Category: REF2021

The Impact Chain – How to craft an effective impact case study narrative

A vital part of any research assessment program is the ability to clearly demonstrate the impacts, whatever they may, of the research undertaken. In this post, Katy McEwan presents the impact chain approach for writing impact case studies. A method, which provides a framework for producing impact narratives and helps authors clearly describe and spotlight the consequences, intended and unintended, […]

REF2021: Adding Insult to Injury?

In this repost, Dr Liz Morrish responds to the recent guidelines issued for REF 2021. Highlighting potential unintended consequences and bad incentives, she argues that the ability of higher education institutions to enter staff into the REF who have been made redundant or removed from their positions, may lead to fewer opportunities and greater exploitation of already precariously employed academics. 57 days […]

REF2021: Adding Insult to Injury?

In this repost, Dr Liz Morrish responds to the recent guidelines issued for REF 2021. Highlighting potential unintended consequences and bad incentives, she argues that the ability of higher education institutions to enter staff into the REF who have been made redundant or removed from their positions, may lead to fewer opportunities and greater exploitation of already precariously employed academics. 57 days […]

Six important things about impact you need to know from the REF2021 guidance

Mark Reed presents 6 key points from the REF2021 guidelines and outlines how they change the current working understanding of impact in the UK.     The final guidance for REF2021 was released this week. Most of the guidance on impact is consistent with what I expected from the consultation. For the full guidance on the submission of impact case […]

Six important things about impact you need to know from the REF2021 guidance

Mark Reed presents 6 key points from the REF2021 guidelines and outlines how they change the current working understanding of impact in the UK.     The final guidance for REF2021 was released this week. Most of the guidance on impact is consistent with what I expected from the consultation. For the full guidance on the submission of impact case […]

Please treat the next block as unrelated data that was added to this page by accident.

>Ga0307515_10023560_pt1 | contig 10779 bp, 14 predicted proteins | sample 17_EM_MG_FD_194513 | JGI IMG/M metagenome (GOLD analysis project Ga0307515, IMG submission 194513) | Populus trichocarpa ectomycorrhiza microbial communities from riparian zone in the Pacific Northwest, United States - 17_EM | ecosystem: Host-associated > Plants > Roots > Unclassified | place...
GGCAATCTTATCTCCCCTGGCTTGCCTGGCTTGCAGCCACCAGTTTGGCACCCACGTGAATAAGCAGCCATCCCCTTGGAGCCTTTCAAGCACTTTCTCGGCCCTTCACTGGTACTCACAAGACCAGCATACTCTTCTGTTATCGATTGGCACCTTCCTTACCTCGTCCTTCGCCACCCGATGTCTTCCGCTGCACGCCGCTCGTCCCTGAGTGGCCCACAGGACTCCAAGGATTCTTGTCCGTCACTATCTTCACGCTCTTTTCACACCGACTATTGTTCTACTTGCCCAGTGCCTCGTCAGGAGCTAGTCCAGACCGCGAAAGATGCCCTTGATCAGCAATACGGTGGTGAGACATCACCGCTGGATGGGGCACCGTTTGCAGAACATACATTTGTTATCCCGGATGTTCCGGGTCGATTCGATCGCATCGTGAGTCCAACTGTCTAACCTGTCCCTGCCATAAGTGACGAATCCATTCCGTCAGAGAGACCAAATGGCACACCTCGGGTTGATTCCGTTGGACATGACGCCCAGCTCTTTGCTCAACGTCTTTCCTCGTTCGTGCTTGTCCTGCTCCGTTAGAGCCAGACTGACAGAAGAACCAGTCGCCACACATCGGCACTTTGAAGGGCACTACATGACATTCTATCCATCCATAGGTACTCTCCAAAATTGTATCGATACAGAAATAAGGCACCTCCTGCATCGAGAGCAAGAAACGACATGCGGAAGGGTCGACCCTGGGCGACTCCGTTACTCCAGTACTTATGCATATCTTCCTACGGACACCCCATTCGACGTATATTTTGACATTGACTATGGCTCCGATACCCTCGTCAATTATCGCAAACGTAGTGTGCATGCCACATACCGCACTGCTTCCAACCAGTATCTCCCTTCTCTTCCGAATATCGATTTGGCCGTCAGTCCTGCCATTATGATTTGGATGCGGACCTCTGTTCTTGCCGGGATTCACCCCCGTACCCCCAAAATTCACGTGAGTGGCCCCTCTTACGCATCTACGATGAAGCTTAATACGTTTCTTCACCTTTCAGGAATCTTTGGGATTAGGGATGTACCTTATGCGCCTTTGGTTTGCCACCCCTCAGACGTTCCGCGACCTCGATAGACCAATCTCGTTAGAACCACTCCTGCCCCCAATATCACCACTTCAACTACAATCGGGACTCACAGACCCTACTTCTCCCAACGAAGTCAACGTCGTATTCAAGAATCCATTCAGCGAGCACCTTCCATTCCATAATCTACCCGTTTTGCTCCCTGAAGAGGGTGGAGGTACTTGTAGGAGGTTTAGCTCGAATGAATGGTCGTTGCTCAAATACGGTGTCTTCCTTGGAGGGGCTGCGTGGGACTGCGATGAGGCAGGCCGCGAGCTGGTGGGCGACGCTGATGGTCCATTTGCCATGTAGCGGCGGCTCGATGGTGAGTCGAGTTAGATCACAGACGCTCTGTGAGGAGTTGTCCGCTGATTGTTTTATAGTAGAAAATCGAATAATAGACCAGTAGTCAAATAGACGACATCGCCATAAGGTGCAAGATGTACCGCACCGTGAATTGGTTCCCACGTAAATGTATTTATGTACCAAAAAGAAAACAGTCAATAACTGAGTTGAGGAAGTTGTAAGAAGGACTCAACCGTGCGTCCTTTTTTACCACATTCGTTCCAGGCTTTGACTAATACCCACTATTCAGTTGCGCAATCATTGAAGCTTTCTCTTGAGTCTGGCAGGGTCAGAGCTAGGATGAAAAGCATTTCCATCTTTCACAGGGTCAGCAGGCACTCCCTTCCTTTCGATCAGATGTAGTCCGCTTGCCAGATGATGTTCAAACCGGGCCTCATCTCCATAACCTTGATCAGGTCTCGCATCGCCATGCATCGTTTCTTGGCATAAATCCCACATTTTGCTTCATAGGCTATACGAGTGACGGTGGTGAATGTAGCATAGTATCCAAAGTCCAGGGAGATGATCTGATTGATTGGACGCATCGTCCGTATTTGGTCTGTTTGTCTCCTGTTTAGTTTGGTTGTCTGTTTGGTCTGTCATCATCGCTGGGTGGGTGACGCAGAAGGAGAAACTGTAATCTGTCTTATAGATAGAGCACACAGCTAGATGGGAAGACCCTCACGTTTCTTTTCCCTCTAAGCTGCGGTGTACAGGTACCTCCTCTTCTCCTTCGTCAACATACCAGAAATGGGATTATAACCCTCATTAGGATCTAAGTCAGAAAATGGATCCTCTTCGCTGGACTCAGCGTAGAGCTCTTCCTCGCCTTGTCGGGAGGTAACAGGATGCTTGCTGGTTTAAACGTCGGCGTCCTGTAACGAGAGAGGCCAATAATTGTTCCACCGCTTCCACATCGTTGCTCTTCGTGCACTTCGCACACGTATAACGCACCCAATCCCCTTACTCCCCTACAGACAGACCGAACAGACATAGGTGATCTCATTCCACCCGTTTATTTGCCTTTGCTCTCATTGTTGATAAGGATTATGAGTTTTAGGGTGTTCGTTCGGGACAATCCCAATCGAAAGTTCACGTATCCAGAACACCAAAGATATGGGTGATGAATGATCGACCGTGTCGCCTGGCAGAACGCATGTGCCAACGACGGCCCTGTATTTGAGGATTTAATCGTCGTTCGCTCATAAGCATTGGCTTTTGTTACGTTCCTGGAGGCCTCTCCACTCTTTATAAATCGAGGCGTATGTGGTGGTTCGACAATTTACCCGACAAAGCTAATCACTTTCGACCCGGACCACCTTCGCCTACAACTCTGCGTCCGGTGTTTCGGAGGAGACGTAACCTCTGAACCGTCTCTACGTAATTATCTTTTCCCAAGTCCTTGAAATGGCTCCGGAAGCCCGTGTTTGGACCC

Who are you writing for? The role of community membership on authors’ decisions to publish in open access mega-journals

Open Access mega-journals have in some academic disciplines become a key channel for communicating research. In others, however, they remain unknown. Drawing on evidence from a series of focus groups, Jenny Fry and Simon Wakeling explore how authors’ perceptions of mega-journals differ across disciplines and are shaped by motivations associated with the multiple communities they function within. Open-access mega-journals are […]

2018 in review: round-up of our top posts on research evaluation and impact

The concept of research impact pervades contemporary academic discourse – but what does it actually mean? Research impact is often talked about, but how clear is it what this term really means? Kristel Alla, Wayne Hall, Harvey Whiteford, Brian Head and Carla Meurk find that academic literature discusses research impact but often without properly defining it, with academic discourses mostly drawing on bureaucratic definitions originating from the […]

The A to Z of writing an impact case study

With submission to REF 2021 now less than two years away, university staff and academics are stepping up work to present their best examples of research impact in the form of compelling impact case studies. In thinking about how to approach writing these documents, Sally Brown has compiled this useful A to Z; from understanding your impact aim, all the […]

Could it all be much ado about nothing? A tragicomic perspective on research impact

The contemporary drive to understand exactly how academic research has had an impact on society represents a major undertaking, with significant resources being expended. However, researchers acknowledge there may be occasions where no amount of time, effort, or funds will identify the impact arising from certain research. Given the considerable effort that has been dedicated to research assessment processes, and […]

Better, fairer, more meaningful research evaluation – in seven hashtags

Considering the future of research assessment, Elizabeth Gadd outlines how she believes research evaluation could be made better, fairer, and more meaningful. The resulting seven guiding principles, neatly framed as hashtags, range from understanding our responsibilities to researchers as people, through to ensuring our evaluations are a more formative process, offering valuable, constructive feedback. Imperial College recently held an event […]